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Manton St Tales

Festive lights go on for Adelaide United

Manton St Tales

When the Christmas lights go on at the brewery, Adelaide United comes to play.

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Just in case you haven’t noticed catalogues in your mailbox, electronic media advertising, decorations on neighbours’ houses, carols being played non-stop in stores, and those ridiculous reindeer antlers on cars, it’ll soon be Christmas Day.

I’m ok with all those things (except the antlers) but their volume can make any sign of the festive season seem like it’s part of one big blur.

Ah but the brewery’s riverbank Christmas lights get me every time.

As I went past them on my way to Friday night’s game against Sydney FC, I remembered the lights were operational when Adelaide United won the inaugural FFA Cup. On Wednesday it’ll be exactly a year since that happened.

Indeed some of the Reds most important and memorable victories in recent seasons have been around this time of year and just a few hundred metres from those lights.

Today is the second anniversary of United thrashing Central Coast Mariners 4-0 at Hindmarsh. That match snapped a winless streak of eight games and was played the day after an argument between then coach Josep Gombau and The Advertiser’s Val Migliaccio got a bit personal.

A year before that, the Reds, under John Kosmina, recorded consecutive home wins in December: 4-2 over Melbourne Victory and 3-1 against Wellington Phoenix. In both games, all of United’s goals were scored in the first half.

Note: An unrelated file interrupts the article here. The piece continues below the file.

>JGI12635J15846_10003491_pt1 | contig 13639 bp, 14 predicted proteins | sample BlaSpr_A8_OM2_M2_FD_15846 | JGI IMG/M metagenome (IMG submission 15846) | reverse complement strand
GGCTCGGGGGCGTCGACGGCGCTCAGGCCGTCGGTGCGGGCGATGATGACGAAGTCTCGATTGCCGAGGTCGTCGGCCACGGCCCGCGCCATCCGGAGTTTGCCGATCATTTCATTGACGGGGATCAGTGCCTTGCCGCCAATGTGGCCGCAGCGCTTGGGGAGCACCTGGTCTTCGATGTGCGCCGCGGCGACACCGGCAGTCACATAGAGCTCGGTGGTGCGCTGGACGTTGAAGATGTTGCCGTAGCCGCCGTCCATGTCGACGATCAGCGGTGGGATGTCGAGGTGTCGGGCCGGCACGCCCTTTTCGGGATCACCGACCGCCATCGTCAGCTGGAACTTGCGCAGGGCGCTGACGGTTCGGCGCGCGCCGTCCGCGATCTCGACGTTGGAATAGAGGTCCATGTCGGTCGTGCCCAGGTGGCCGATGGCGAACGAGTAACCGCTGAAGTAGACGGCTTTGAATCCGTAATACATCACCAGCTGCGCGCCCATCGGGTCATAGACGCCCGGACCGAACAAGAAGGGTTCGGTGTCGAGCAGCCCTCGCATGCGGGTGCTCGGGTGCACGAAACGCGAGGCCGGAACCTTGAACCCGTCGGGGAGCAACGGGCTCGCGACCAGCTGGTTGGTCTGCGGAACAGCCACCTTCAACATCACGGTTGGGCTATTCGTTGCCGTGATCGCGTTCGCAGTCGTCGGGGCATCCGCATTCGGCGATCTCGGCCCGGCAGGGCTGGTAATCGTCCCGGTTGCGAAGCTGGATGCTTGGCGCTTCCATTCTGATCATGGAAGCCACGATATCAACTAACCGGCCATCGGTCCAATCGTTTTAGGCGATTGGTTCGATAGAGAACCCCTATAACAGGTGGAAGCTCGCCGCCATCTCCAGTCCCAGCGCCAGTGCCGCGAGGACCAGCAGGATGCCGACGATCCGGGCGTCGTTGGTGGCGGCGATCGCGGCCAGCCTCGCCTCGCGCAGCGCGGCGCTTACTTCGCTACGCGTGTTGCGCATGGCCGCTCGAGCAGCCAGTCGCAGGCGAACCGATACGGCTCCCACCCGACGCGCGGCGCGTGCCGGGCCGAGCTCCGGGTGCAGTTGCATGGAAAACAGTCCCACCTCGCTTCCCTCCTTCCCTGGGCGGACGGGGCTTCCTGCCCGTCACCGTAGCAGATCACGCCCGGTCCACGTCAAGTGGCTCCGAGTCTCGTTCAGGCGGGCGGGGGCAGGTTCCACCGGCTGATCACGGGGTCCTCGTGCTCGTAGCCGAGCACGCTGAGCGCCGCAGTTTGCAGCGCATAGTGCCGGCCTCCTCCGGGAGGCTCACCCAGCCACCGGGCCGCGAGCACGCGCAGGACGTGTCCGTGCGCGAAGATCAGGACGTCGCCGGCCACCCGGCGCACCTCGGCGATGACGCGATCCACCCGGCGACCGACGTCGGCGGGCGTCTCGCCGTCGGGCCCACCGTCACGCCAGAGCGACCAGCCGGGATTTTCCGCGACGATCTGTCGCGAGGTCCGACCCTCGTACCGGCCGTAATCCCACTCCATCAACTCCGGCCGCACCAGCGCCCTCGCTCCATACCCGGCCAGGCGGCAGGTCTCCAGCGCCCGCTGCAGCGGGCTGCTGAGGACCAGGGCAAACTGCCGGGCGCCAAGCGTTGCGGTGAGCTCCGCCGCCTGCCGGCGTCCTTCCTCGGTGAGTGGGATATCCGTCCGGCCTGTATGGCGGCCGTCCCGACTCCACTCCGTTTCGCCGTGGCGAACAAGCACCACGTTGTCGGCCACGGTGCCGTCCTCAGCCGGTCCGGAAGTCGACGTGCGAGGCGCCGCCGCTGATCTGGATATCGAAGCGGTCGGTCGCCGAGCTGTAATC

Eventually the lights get turned off. At the brewery and Adelaide United (no doubt the club would rather not talk up any link given that another brewer holds the naming rights for Hindmarsh Stadium).

The two big home wins in 2012 were followed by a 6-1 humiliation in Parramatta against a club that had just been formed. Kosmina resigned a month later.

The 4-0 win over the Mariners in 2013 began an impressive run of results but the Reds would falter late in the season and be eliminated in the first week of finals … by Central Coast.

And when United won the FFA Cup a year ago, it seemed the club might be on its way to more honours at the end of the A-League season. Nope.

Matches like this one remind you why you go, particularly when a run of poor results challenge even the most passionate supporters.

In fact 2015 has been an ordinary year for the team with only 10 wins – and 11 losses – from 26 A-League matches. Two of those wins were from the first two games in January and there have been two in the last eight days. That makes February to November look even bleaker (six wins, five draws, 11 losses).

On top of that, some fine players left the club, Gombau resigned hastily and the defence of the FFA Cup ended with a dire performance against Melbourne Victory.

United’s history may not have been full of trophy-lifting glory but it has produced many magical nights at Hindmarsh going all the way back to the club’s first game in October 2003.

But apart from a 2-1 win over Western Sydney in February, secured by a Sergio Cirio goal in stoppage time, 2015 has lacked truly memorable triumphs at the team’s normal home.

The game against Sydney FC didn’t promise to be the one that brought the magic back, however, the end of fan boycotts, the return of moderate weather, some improved form in recent weeks, and the best United starting line up of the season, all provided some optimism. And the brewery lights are on.